Since this is a modular design, you can add pretty much anything you want to it. If only there were more than three modules. Photographers use a plethora of different cards, and it would be great to see more modules come out for the Kingston workstation. Kingston needs to build on the brilliant foundation they created. A module with a CF card slot would be in high demand since a lot of DSLR cameras still use that slot. Another useful feature would be a module with a CFexpress card slot, as these cards have been gaining rapid popularity among professional mirrorless shooters. It could be interesting to see modules with more USB-C and USB-B ports come out. As someone who works off a laptop connected to a 4K monitor, I find myself in constant lack of ports. With the new 14" and 16" MacBook Pro, there are even less useful ports to connect peripherals. Another interesting idea would be to feature an Ethernet port in the back of the docking station itself. Provided that the single cable connection between the workstation and the computer won’t be a bottleneck, that would be a welcome addition.
The problem we all encounter with most hubs is the decrease in transfer speeds, a pretty dramatic one, if I may add.
Naturally, I wanted to test how much transfer speed I will lose by docking a few media storage devices through the Kingston Workflow Station instead of a direct connection to the computer. I tested it with the three most common devices used by photographers: a fast SSD, a shock-proof HDD, and an SD card. To keep consistent, I used the same cable for the direct and docked test, as well as kept it in the same port. As with every other data transfer test ever done: BlackMagic Disk Speed Test was the weapon of choice.
Samsung T7 SSD
The read/write speeds are where you’d expect them to be, with the docked ones being slightly lower. Given the mind-blowing speeds at which the Samsung T7 drive works (full review later), 7 Mb/s write and 22 Mb/s read speed drops made no practical difference. Of course, if speed is your highest priority, you are better off connecting it directly. I personally dock it in and notice no difference when working.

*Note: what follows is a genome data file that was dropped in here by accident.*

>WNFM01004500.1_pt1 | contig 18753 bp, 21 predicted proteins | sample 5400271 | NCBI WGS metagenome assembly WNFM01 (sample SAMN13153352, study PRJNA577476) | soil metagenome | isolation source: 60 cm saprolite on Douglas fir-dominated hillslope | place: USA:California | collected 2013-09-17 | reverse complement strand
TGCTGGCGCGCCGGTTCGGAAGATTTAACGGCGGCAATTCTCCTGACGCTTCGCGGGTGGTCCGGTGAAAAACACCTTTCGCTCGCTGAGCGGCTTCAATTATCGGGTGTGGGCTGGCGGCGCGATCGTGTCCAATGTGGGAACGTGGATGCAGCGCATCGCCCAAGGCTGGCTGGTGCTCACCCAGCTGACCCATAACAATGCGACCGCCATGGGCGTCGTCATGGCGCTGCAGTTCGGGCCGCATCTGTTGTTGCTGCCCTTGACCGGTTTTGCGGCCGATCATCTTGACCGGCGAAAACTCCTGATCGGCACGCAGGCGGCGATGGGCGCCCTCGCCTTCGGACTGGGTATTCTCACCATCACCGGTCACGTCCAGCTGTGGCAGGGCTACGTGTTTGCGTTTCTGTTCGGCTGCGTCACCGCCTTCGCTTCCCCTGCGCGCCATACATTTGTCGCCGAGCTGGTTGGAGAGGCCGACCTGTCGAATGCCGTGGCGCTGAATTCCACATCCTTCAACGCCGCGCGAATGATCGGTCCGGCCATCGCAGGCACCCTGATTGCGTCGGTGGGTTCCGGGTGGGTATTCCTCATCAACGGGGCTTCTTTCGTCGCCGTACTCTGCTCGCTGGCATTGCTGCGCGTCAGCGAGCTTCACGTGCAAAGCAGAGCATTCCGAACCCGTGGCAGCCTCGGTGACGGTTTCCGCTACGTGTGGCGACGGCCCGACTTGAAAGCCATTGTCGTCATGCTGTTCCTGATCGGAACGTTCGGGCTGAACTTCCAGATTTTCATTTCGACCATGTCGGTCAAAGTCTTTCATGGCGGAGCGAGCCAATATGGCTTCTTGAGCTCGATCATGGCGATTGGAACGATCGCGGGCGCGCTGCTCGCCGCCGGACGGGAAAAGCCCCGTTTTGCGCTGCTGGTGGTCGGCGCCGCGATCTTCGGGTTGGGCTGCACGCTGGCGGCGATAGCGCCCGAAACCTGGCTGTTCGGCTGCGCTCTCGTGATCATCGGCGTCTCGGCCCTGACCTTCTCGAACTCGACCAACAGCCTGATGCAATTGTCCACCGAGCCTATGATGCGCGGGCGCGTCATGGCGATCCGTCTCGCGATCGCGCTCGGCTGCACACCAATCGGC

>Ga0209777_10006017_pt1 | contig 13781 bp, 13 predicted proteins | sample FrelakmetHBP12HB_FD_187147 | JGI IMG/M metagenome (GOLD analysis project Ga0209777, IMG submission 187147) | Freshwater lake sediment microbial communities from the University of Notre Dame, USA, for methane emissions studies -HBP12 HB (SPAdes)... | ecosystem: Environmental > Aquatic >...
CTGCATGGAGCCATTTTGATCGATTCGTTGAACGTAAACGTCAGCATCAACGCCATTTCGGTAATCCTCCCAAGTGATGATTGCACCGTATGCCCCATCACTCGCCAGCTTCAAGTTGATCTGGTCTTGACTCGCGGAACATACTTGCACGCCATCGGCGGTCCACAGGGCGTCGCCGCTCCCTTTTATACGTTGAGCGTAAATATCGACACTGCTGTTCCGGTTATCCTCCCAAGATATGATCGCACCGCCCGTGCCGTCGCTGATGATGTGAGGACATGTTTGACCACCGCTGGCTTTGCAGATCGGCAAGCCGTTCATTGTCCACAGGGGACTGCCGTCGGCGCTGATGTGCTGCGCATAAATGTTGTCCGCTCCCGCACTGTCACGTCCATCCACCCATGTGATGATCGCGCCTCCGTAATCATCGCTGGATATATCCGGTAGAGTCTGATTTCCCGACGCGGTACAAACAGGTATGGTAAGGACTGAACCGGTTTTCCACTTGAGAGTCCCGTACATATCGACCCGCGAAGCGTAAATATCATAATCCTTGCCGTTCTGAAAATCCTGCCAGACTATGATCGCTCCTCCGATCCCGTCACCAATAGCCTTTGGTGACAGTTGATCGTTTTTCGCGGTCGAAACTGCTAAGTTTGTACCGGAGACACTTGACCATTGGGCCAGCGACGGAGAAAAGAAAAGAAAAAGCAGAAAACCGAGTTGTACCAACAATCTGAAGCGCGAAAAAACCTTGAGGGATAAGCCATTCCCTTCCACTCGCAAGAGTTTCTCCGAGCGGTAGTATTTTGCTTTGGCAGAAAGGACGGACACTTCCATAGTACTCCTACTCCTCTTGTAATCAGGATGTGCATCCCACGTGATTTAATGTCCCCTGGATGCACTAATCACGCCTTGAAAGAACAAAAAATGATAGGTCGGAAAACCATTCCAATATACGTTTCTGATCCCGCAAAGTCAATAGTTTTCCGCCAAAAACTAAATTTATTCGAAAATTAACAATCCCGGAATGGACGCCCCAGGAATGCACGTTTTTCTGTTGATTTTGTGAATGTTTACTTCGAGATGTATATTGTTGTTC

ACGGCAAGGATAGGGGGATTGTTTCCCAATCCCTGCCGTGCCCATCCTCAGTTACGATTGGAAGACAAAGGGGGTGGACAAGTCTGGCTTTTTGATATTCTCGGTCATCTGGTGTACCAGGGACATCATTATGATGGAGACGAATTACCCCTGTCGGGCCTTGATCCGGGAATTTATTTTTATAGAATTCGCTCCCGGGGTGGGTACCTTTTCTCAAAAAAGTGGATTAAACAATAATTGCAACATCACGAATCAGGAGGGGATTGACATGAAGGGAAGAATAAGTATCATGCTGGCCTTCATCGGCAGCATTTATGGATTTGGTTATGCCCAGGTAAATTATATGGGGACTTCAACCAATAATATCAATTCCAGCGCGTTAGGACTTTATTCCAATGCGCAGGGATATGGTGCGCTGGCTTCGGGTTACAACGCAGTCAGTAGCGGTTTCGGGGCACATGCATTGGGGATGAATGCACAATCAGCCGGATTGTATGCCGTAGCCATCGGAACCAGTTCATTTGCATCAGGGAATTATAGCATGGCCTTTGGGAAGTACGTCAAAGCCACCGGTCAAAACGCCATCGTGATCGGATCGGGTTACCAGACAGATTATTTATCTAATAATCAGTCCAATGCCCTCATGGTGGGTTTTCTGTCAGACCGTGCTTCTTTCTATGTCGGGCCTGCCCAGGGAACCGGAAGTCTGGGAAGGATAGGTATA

LaCie Rugged HDD
There is some drop in read/write speeds, but this time, it is noticeable because the read/write is much slower. Likewise, if you need speed, you’re definitely better off connecting it directly. I connect archive drive A directly and archive drive B through the docking station when backing up. Although there is a difference, it’s negligible when moving files from one drive to another, as that is done overnight in my case.
Kingston SD UHS-II
Weirdest of all, the Kingston SD card seems to be faster when docked and slower when connected directly. Perhaps this is unit-specific and I got a bad apple. Nonetheless, the drop isn’t that significant for most practical applications.
In summary, I loved using the Kingston Workflow station. It’s well built, takes no space on the table, and is easy to use. With transfer speeds being very similar to direct connection, it’s a no-brainer to purchase for photographers who are looking to add a docking station to their workflow. The workstation is priced at $129 (on sale for $106.89 at the moment of writing), and each module is approximately $30. Bear in mind that you can’t buy the USB mini-hub separately. Still, overall, it’s a great bang for the buck for a docking station that good.
Will I be buying one myself? Definitely, yes. Hopefully, new modules come out, which I’ll be keeping my eye on.
What I Liked
- Full customizability
- Docking SSDs
- USB 3.2 ports
- USB 3.2 Gen 2 host connection
- Fast transfer speeds
- Small size
- Ability to use the modules without the docking station
What Could Be Improved
- Adding more modules such as CF, CFexpress, USB-C, and USB-B ports
- An Ethernet port in the back
- Ability to purchase the USB mini-hub
You can purchase yours here.